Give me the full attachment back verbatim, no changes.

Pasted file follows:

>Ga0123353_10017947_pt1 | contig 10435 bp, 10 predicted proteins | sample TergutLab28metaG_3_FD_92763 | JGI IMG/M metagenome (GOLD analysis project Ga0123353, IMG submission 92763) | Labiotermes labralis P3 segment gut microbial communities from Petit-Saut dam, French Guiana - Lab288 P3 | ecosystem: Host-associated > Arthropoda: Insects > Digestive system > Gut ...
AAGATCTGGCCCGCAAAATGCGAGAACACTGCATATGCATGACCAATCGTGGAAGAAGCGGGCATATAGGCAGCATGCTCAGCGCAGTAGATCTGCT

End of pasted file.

>Ga0123353_10017947_pt1 | contig 10435 bp, 10 predicted proteins | sample TergutLab28metaG_3_FD_92763 | JGI IMG/M metagenome (GOLD analysis project Ga0123353, IMG submission 92763) | Labiotermes labralis P3 segment gut microbial communities from Petit-Saut dam, French Guiana - Lab288 P3 | ecosystem: Host-associated > Arthropoda: Insects > Digestive system > Gut ...
AAGATCTGGCCCGCAAAATGCGAGAACACTGCATATGCATGACCAATCGTGGAAGAAGCGGGCATATAGGCAGCATGCTCAGCGCAGTAGATCTGCT